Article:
Yesterday, the popular image hosting service Imgur launched its very own meme generator in an effort to lure all of Reddit from several other meme-generating websites. This announcement comes shortly after Reddit banned links from Quickmeme earlier this week which was accused of running upvote bots and injecting malware via its images.
All of the most popular and least favorite meme images are preloaded into the generator, and a built-in gallery collects all the most popular memes created each day. During a quick scan through all of the memes, I noticed such timeless classics as Overly Obsessed Girlfriend, Bad Luck Brian, Scumbag Steve, Actual Advice Mallard, and everyone's favorite, Grumpy Cat.
With Imgur already one of the most popular image sharing websites on the Internet, not to mention Reddit's go to source for image hosting, we are sure to see thousands of more memes pop up everywhere. What's your favorite meme? Post the link below in the comments for everyone to see.
During today's Microsoft Build conference, CEO Steve Ballmer announced that Windows 8 is finally getting an official Facebook app. This announcement comes almost a year after the new Windows operating system was announced.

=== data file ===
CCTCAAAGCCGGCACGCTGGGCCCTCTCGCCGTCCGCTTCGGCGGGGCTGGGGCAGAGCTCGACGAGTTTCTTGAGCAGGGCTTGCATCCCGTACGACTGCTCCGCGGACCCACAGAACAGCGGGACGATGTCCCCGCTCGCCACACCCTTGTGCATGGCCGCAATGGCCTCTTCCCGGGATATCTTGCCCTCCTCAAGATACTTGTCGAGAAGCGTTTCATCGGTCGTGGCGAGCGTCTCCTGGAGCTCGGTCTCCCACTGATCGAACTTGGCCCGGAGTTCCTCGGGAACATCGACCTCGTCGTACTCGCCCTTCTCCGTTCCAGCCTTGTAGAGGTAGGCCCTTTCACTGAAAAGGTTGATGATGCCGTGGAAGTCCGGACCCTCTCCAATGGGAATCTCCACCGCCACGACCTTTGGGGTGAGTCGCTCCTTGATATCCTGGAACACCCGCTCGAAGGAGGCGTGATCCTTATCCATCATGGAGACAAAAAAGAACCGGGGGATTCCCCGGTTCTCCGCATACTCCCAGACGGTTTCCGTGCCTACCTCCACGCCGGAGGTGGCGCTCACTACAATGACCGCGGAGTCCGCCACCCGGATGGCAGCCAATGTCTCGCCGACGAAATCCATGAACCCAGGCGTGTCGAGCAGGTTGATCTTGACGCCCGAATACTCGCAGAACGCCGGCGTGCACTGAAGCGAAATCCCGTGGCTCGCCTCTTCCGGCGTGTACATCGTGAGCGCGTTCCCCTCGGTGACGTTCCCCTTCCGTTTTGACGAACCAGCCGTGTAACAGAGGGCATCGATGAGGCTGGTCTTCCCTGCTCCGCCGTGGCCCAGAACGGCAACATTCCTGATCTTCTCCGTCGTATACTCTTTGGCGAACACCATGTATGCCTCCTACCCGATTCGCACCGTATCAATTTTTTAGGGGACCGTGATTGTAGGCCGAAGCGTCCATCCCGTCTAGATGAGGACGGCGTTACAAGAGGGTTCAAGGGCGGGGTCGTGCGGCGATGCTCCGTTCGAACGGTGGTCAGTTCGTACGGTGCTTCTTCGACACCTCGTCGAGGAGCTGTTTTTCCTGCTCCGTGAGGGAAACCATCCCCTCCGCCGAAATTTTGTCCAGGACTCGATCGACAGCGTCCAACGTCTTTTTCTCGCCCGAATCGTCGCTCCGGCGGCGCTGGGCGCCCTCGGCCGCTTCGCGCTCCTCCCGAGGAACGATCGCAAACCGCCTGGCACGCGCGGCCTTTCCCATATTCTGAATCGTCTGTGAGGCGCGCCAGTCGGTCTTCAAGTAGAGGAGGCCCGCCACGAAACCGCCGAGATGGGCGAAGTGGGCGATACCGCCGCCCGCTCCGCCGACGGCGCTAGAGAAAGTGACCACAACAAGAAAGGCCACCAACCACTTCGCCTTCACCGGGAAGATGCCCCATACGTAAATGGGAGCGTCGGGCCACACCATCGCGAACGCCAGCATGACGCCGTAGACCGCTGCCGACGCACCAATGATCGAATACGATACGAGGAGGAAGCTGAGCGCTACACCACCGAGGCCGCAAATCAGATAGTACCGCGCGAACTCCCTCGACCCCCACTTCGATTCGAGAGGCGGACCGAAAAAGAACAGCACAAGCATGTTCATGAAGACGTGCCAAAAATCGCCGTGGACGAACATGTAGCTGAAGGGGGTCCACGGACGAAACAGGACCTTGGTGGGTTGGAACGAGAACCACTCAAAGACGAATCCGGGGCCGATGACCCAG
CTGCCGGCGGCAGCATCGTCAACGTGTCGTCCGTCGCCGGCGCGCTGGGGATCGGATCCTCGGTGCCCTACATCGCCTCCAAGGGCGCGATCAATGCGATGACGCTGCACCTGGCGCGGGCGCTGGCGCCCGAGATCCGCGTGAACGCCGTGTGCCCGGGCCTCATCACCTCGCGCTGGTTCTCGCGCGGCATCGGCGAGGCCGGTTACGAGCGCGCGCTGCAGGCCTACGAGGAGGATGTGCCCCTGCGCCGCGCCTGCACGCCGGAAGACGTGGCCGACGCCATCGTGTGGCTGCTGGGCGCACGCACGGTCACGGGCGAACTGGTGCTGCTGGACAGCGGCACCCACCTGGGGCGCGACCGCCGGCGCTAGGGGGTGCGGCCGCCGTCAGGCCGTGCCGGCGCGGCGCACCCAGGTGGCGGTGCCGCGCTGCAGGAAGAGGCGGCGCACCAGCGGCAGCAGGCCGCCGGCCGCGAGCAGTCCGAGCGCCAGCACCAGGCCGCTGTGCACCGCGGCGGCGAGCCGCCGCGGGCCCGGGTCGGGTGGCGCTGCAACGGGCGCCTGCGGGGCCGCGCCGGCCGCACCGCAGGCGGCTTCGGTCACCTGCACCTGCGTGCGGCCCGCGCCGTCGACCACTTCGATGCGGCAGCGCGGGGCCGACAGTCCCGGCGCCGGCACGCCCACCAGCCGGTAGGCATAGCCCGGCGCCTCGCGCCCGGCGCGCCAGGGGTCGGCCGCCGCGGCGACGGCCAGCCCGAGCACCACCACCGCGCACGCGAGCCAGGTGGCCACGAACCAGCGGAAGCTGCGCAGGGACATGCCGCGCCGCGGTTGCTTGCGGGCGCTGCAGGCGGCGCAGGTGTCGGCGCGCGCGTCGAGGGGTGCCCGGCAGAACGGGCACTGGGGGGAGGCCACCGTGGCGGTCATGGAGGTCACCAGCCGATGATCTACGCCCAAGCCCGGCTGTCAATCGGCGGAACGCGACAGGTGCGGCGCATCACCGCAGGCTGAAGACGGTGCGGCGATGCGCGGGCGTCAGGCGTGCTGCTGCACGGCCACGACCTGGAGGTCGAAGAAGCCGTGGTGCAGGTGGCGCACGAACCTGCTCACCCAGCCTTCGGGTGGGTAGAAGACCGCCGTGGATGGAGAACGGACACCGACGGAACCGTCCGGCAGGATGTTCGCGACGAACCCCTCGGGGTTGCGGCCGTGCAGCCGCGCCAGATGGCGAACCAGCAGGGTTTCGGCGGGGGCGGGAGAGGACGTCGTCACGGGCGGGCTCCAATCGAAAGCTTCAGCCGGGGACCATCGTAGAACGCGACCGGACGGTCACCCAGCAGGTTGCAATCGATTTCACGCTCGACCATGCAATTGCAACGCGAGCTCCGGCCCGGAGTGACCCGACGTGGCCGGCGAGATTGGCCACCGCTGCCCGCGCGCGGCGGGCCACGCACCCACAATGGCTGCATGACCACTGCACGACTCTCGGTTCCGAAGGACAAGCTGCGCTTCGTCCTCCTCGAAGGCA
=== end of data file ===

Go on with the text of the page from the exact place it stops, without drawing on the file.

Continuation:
Facebook and Microsoft have partnered up to build a native app for the company's flagship operating system, and as a result, Facebook will default searches to Microsoft's Bing search engine. In return, Microsoft will deeply integrate Facebook into Windows 8.
There are also reports coming in that Facebook-owned Instagram will also be getting a Windows 8 app and that tMicrosoft hopes Twitter's Vine will follow suit. Ballmer also announced that Windows 8 will be getting an official version of Flipboard as well as an NFL Fantasy Football App.
Something that has been itching at me for quite a few weeks now is Facebook's 'Sponsored Results', but it's almost as if the social networking giant was reading my mind - most likely with the help of the NSA - and are now going to removing them.
Facebook will retract the annoying ads in July, and have been using them mostly for brands, groups and in searches since August of 2012. The social networking site decided to cut the ads after noticing that the marketers were using both the Sponsored Results and mobile app install ads in a similar fashion. Businesses will continue to use mobile app install ads, so don't expect too much of a de-clutter from your mobile social networking experience.
Twitter announced this morning that it has began opening up it's Twitter Analytics Platform to the public, a feature that was previously only open to advertising partners. This means that users can now track the "reach" of their tweets as well as track what country their post have the most reach in.
All of the data can be downloaded into a CSV file allowing users to build customized graphs, spreadsheets and presentations based on their actual Twitter analytics. At the moment all Twitter users should be able to access the data, but some accounts are experiencing issues. Twitter hopes to work out these bugs soon and says to keep checking back if you are having issues.